For March, his return to “Christmas with the Crawfords” gives him a chance to recapture the glamorous days of Hollywood – with a touch of divaliciousness tossed into the mix.
For this year’s show, he created matching red velvet dresses for Joan and Christina inspired by an iconic photo of the two, along with several costume changes for Joan, including one masterpiece, “a fantastic evening gown from the era,” that features by 12 yards of satin.
He also designed a madcap Carmen Miranda costume – “with I don’t know how many miles of ruffles” – along with dramatic looks for Judy Garland and Gloria Swanson, among other Hollywood legends who were known for their bold personalities.
And while creating a recognizable essence of Hollywood royalty through costumes has its own challenges, creating one-of-a-kind designs for celebrities is still the bigger test.
“Working in theater, especially, there are a lot of deadlines and a lot of changes and challenges, so you learn that freaking out isn’t going to help you at all,” he said. “You can’t let someone go out on stage naked.”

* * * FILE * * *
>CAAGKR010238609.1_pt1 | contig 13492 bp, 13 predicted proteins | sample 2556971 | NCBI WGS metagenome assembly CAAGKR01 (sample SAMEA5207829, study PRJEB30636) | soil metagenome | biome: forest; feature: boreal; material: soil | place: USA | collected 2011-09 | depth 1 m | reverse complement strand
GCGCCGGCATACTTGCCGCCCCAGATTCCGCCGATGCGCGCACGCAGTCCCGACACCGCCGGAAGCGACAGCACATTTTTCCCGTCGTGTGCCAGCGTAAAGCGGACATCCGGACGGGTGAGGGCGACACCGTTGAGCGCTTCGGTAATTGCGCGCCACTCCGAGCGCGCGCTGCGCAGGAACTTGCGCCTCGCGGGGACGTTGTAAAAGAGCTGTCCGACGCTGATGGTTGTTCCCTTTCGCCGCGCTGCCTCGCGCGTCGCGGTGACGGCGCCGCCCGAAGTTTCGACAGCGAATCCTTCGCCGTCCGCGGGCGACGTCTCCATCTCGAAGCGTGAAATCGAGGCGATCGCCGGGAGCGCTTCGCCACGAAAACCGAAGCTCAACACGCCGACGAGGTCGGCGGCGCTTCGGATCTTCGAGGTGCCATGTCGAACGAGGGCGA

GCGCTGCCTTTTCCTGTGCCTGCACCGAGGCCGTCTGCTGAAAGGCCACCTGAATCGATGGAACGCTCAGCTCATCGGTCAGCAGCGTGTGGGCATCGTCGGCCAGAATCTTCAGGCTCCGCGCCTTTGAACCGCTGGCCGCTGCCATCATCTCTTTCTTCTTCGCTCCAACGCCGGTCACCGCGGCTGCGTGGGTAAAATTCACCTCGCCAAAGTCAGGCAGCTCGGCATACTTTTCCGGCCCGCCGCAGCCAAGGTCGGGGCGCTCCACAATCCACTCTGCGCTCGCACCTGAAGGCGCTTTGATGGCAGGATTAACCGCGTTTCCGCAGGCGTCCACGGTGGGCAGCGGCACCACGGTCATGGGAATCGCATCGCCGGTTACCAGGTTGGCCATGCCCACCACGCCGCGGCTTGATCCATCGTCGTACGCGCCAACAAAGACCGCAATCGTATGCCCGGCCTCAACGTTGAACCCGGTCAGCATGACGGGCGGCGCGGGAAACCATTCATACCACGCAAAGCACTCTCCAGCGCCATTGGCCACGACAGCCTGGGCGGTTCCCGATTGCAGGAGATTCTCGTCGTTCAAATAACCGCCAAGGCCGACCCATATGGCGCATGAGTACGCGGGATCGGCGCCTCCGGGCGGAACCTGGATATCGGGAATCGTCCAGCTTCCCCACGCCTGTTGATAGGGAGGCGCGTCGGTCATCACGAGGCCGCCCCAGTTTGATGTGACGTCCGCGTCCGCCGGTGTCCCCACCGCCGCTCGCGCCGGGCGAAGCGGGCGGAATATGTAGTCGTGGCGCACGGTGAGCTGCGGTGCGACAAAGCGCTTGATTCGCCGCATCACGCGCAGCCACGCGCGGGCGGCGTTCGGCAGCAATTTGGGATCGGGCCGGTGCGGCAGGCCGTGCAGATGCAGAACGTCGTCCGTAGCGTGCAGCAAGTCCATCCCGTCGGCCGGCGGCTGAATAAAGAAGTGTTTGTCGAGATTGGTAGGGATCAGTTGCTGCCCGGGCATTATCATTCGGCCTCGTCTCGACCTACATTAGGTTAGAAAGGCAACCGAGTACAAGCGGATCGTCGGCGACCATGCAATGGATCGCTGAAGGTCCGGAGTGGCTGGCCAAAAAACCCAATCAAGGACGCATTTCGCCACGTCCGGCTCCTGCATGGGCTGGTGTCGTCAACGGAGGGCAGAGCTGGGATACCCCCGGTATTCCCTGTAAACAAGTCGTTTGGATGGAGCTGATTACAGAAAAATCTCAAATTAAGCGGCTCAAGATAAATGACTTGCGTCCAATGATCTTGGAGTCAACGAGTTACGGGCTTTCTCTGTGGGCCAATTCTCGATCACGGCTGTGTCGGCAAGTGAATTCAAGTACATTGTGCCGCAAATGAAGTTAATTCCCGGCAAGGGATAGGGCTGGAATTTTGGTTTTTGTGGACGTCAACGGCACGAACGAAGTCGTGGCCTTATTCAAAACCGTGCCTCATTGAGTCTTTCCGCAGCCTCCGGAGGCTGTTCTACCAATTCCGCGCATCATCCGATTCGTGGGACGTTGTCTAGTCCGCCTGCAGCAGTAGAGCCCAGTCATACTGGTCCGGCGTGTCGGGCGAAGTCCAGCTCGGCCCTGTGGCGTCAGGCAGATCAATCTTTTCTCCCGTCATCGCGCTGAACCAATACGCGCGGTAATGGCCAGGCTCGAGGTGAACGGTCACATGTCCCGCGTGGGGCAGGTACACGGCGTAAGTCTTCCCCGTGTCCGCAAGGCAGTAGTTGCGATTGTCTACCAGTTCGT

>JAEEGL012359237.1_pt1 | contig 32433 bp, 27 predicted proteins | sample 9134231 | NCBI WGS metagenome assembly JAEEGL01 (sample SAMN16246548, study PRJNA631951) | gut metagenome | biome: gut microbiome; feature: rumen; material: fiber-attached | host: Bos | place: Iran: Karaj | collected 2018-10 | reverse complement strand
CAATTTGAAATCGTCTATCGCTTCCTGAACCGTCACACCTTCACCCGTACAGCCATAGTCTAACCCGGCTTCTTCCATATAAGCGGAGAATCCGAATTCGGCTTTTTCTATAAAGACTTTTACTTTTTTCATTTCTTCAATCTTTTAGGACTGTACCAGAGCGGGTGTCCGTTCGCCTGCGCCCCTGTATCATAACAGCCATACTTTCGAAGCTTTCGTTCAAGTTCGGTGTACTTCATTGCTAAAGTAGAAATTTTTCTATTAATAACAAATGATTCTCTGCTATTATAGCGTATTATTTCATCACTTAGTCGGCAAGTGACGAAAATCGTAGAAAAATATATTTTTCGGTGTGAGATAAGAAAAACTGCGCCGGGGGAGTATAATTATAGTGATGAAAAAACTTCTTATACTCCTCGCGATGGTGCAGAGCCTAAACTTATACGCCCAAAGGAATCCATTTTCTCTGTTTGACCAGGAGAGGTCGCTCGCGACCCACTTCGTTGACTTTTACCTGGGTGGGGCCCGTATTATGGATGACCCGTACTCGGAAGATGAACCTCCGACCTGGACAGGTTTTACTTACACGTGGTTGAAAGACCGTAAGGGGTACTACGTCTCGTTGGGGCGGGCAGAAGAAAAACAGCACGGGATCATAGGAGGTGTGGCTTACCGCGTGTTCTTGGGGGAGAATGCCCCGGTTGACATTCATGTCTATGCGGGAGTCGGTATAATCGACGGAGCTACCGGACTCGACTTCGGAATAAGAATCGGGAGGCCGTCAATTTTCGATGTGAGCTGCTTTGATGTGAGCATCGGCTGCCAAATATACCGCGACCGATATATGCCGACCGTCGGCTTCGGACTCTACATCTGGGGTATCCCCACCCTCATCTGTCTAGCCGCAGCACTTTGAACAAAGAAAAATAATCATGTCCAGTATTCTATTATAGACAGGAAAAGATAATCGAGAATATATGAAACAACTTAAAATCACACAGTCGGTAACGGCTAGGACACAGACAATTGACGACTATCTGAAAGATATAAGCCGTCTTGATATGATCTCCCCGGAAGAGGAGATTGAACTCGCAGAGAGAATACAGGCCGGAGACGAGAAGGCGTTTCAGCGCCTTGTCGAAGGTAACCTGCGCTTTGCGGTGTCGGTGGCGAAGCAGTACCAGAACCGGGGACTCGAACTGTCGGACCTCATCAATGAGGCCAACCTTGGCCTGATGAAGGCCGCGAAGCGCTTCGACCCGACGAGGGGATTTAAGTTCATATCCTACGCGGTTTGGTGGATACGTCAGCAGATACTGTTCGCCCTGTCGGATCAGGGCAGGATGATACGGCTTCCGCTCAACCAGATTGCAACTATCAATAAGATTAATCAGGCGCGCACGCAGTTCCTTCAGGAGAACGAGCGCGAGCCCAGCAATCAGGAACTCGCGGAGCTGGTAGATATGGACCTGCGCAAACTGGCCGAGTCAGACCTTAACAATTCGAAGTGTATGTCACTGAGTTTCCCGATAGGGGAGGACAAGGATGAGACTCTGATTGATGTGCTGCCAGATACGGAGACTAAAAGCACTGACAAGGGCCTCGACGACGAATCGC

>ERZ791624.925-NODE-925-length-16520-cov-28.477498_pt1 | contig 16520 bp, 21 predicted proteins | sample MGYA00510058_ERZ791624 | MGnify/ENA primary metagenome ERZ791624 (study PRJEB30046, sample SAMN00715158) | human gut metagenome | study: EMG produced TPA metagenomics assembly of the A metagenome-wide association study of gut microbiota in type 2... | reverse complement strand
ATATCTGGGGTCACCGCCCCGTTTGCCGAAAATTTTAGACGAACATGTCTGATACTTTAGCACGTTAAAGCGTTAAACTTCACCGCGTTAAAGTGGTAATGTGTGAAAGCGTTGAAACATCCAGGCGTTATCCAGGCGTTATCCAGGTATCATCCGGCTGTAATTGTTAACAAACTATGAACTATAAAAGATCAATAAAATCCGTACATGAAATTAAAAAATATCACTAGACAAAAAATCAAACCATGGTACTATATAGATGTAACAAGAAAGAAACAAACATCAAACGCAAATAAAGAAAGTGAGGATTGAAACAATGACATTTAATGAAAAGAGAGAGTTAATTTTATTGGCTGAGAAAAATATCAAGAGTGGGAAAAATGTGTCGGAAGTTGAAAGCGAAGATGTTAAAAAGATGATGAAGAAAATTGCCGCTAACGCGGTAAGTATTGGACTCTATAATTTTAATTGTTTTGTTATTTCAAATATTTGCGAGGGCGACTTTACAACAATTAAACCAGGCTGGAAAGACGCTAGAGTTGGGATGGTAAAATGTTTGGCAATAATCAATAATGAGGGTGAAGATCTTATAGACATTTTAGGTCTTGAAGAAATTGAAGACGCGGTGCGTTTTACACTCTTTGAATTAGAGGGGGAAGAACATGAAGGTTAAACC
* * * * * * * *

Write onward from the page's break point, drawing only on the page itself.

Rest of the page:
That’s why he was able to stay calm in the workroom during his run on both “Project Runway” and “Project Runway: All-Stars,” from which he was recently eliminated.
“It is very, very much harder to design for a real celebrity,” said March, who offered a behind-the-scenes look at one fashion emergency on his 2011 show “Mad Fashion,” when he showcased actress Jennifer Coolidge’s last-minute call for an Ice Queen Mardi Gras creation. Although he only had a few days, he called in reinforcements, and the dress was an absolute success, as is usually the case given March’s years of experience.